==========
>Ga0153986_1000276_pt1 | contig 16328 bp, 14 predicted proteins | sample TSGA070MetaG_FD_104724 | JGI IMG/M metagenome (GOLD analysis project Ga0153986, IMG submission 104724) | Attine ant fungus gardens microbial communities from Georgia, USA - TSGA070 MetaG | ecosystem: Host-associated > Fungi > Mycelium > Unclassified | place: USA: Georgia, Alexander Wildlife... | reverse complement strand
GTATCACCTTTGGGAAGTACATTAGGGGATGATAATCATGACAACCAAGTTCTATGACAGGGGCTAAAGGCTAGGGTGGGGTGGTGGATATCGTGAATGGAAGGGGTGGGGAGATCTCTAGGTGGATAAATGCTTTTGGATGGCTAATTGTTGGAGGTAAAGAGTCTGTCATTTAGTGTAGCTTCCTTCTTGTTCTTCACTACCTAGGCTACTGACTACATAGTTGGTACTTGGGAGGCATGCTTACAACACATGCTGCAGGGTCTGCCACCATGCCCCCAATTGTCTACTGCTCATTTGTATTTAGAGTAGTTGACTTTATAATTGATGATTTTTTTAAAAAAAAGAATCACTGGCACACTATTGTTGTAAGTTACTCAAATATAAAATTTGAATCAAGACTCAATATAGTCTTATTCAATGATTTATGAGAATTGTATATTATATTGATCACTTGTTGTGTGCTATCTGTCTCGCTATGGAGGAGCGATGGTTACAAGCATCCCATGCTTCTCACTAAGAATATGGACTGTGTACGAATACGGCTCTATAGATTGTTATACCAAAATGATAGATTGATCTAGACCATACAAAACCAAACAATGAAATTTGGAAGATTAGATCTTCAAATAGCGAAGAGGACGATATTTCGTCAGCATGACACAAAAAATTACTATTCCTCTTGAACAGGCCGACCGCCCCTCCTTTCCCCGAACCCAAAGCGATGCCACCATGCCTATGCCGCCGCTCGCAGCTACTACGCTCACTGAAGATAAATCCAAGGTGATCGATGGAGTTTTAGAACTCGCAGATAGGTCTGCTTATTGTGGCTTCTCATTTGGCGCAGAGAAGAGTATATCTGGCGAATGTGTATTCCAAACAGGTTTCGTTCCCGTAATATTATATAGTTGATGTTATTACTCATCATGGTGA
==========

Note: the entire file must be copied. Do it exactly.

>Ga0153986_1000276_pt1 | contig 16328 bp, 14 predicted proteins | sample TSGA070MetaG_FD_104724 | JGI IMG/M metagenome (GOLD analysis project Ga0153986, IMG submission 104724) | Attine ant fungus gardens microbial communities from Georgia, USA - TSGA070 MetaG | ecosystem: Host-associated > Fungi > Mycelium > Unclassified | place: USA: Georgia, Alexander Wildlife... | reverse complement strand
GTATCACCTTTGGGAAGTACATTAGGGGATGATAATCATGACAACCAAGTTCTATGACAGGGGCTAAAGGCTAGGGTGGGGTGGTGGATATCGTGAATGGAAGGGGTGGGGAGATCTCTAGGTGGATAAATGCTTTTGGATGGCTAATTGTTGGAGGTAAAGAGTCTGTCATTTAGTGTAGCTTCCTTCTTGTTCTTCACTACCTAGGCTACTGACTACATAGTTGGTACTTGGGAGGCATGCTTACAACACATGCTGCAGGGTCTGCCACCATGCCCCCAATTGTCTACTGCTCATTTGTATTTAGAGTAGTTGACTTTATAATTGATGATTTTTTTAAAAAAAAGAATCACTGGCACACTATTGTTGTAAGTTACTCAAATATAAAATTTGAATCAAGACTCAATATAGTCTTATTCAATGATTTATGAGAATTGTATATTATATTGATCACTTGTTGTGTGCTATCTGTCTCGCTATGGAGGAGCGATGGTTACAAGCATCCCATGCTTCTCACTAAGAATATGGACTGTGTACGAATACGGCTCTATAGATTGTTATACCAAAATGATAGATTGATCTAGACCATACAAAACCAAACAATGAAATTTGGAAGATTAGATCTTCAAATAGCGAAGAGGACGATATTTCGTCAGCATGACACAAAAAATTACTATTCCTCTTGAACAGGCCGACCGCCCCTCCTTTCCCCGAACCCAAAGCGATGCCACCATGCCTATGCCGCCGCTCGCAGCTACTACGCTCACTGAAGATAAATCCAAGGTGATCGATGGAGTTTTAGAACTCGCAGATAGGTCTGCTTATTGTGGCTTCTCATTTGGCGCAGAGAAGAGTATATCTGGCGAATGTGTATTCCAAACAGGTTTCGTTCCCGTAATATTATATAGTTGATGTTATTACTCATCATGGTGA